dehydrates to ethylene. You have to deliver the ethanol in drips and collect the distillate...:) I think I will buy this.

Getting to the point...IMO the things I need to know will come to me because
I want them to. If I recognise them when they do is a different matter.
This is where I appreciate being among such people as yourselves.

I am reading, but I am a slow reader and much of what I read may be red herrings \o/
how does one know?

Ghislain

Ghislain
01-13-2010, 03:41 PM
I created the red residue, unfortunately by accident
once again...however it made me realise how strong the red stuff is.
Placing it in water immediately turns the water green whereas if I
try it with the residue not red it only taints the water green. Plus the
effect on ones skin is most apparent...it is much more caustic.

Back to the drawing board :(

Ghislain

solomon levi
01-13-2010, 08:24 PM
Hi Ghislain.
See here on page 110.

http://books.google.com/books?id=nntKEQVzHP0C&pg=PA22&lpg=PA22&dq=glauber+red+carbuncle&source=bl&ots=mOTSgtF0YZ&sig=SR5JYsSAI797SdUXQL5-k-gZML4&hl=en&ei=rSpOS9eSKJDWsQPv5dXHBw&sa=X&oi=book_result&ct=result&resnum=1&ved=0CAgQ6AEwAA#v=onepage&q=glauber%20red%20carbuncle&f=false

You find the proper proportion by melting your sulphur,
or sodium sulphate, and then adding crushed charcoal dust gradually
until you see the saturation - that is, it stops reacting/flaming up.

At that saturation point, you should have the red salt.

Ghislain
01-13-2010, 08:32 PM
I have it :)

I think I can make it all the time now.

Here is the latest try (http://genius.toucansurf.com/coal residue/latest red carbuncle.jpg)...it is not as good as the first...
or is it better ;)

Ghislain

Ghislain
01-14-2010, 09:55 AM
Hi Sol’

Could you explain this sentence from the link you gave me?

“One drop thereof gilds over an imperial even as sulphur
does, if it be therein put".

I bought the book. It goes on to say:

“If any acid be poured into the white solution of the coals,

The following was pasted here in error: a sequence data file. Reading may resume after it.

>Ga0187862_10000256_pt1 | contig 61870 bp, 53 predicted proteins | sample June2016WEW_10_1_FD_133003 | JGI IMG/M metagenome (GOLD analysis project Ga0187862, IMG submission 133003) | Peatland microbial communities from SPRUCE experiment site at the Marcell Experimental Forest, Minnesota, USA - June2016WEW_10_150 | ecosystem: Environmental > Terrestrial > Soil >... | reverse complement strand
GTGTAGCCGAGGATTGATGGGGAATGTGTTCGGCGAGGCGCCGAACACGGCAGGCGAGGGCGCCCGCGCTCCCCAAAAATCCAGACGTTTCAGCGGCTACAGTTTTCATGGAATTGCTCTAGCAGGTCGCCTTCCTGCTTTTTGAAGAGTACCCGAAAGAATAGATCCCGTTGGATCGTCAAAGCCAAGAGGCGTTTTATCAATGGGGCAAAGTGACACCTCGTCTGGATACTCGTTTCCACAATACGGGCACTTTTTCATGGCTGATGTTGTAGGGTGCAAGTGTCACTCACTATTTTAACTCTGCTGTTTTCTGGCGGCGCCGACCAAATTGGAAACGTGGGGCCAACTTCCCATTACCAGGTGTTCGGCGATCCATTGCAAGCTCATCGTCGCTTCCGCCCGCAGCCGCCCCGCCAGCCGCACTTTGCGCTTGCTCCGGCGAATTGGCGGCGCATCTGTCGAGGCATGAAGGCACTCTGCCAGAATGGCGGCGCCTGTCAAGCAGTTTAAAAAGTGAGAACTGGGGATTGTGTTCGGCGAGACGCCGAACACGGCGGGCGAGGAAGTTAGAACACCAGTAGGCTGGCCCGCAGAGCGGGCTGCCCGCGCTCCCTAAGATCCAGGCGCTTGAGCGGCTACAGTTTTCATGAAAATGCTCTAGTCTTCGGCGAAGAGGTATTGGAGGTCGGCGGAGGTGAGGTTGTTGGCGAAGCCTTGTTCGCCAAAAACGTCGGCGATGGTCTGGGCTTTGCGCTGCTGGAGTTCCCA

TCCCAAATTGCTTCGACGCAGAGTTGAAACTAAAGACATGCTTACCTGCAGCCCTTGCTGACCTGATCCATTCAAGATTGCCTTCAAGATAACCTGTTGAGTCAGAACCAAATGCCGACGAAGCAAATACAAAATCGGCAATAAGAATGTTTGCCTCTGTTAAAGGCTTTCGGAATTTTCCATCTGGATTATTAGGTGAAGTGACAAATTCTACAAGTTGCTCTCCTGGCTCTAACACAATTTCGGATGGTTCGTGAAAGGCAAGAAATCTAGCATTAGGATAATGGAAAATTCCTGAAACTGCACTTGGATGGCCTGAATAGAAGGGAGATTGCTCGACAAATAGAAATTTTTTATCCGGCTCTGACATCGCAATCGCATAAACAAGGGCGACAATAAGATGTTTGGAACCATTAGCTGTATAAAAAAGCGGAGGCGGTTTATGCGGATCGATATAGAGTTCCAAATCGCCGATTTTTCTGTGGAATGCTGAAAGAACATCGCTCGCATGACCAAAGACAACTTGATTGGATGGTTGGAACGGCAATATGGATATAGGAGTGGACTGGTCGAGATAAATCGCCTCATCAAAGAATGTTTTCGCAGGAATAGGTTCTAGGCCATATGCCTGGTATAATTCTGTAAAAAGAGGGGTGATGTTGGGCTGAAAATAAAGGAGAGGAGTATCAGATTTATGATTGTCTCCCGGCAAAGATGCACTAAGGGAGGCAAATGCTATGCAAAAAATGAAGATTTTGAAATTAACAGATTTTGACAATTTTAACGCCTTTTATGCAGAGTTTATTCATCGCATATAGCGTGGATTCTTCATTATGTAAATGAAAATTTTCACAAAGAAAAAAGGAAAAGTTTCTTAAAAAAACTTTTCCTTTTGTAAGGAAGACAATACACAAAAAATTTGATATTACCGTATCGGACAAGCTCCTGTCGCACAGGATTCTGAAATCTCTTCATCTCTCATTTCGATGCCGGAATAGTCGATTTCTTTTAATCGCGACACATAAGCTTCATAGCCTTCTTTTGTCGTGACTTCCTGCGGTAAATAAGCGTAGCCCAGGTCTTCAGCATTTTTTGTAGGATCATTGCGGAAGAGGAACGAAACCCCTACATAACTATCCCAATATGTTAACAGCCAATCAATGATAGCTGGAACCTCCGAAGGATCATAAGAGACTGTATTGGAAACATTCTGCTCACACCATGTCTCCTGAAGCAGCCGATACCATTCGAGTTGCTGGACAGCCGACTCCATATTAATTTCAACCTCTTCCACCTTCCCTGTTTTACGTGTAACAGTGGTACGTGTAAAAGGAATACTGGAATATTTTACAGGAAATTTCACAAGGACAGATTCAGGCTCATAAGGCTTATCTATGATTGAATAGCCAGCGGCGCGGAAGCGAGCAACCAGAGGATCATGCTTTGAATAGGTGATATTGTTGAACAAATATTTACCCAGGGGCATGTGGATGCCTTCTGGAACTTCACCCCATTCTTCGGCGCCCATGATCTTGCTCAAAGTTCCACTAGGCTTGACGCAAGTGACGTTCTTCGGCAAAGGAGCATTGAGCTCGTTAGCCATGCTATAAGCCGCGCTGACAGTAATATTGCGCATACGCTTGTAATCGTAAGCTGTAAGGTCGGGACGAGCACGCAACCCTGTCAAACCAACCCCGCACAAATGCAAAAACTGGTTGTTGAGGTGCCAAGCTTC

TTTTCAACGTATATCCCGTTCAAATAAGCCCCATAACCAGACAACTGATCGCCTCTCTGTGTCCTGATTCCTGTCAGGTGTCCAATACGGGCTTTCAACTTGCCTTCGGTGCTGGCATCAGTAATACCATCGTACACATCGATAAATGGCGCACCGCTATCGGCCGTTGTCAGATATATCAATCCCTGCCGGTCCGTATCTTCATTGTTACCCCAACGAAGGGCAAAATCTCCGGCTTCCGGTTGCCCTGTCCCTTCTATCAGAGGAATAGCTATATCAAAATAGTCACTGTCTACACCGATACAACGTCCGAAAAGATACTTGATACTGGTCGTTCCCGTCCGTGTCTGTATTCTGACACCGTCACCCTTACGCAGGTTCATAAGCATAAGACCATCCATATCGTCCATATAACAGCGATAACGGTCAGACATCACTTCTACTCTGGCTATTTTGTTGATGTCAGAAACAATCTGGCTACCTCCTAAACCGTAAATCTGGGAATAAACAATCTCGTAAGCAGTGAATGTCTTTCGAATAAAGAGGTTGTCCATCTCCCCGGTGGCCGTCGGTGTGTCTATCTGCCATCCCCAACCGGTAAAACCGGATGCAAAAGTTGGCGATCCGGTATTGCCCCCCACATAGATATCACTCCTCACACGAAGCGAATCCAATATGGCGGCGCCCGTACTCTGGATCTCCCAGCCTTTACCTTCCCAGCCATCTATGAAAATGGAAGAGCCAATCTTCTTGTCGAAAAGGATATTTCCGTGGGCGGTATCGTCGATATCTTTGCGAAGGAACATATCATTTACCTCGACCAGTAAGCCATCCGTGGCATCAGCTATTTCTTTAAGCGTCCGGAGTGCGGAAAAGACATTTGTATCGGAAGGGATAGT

and that little by little, until the alkaline salt be neutralised,
a sediment will precipitate in the form of a white powder,
which, separated from the salt, and washed and dried, burns
away, and answers exactly to the mineral sulphur”.

I find it difficult to understand these texts. Is there a vagueness
to what is being said or is it just the language of the time that I
am not understanding?

Ghislain

Ghislain
01-14-2010, 10:51 AM
From page 111


Take the red carbuncle out of the
melting-pot, beat into fine powder,
and mix therewith half its weight of sal
ammoniac, powdered. Draw off by a
glass retort, so that the sal ammoniac
may bring over with it the said sulphur.
Wash off this red matter with ordinary
water.

Could you possibly shed some light on that
please Sol'?

Ghislain

solomon levi
01-14-2010, 06:14 PM
Hi Sol’

Could you explain this sentence from the link you gave me?

“One drop thereof gilds over an imperial even as sulphur
does, if it be therein put".

Gilding is like an electroplating - it gives a silver Imperial (a coin from those days)
a gold color/coating, but sulphur does this - it's not a transmutation - just a coloring.

I bought the book. It goes on to say:

“If any acid be poured into the white solution of the coals,
and that little by little, until the alkaline salt be neutralised,
a sediment will precipitate in the form of a white powder,
which, separated from the salt, and washed and dried, burns
away, and answers exactly to the mineral sulphur”.


This is what you did before when you precipitated some sulphur out of
solution - it IS sulphur. I guess he wasn't sure or didn't understand why.

I find it difficult to understand these texts. Is there a vagueness
to what is being said or is it just the language of the time that I
am not understanding?

Ghislain

I think you're not getting the language. He's being straight as far as i can tell.
:)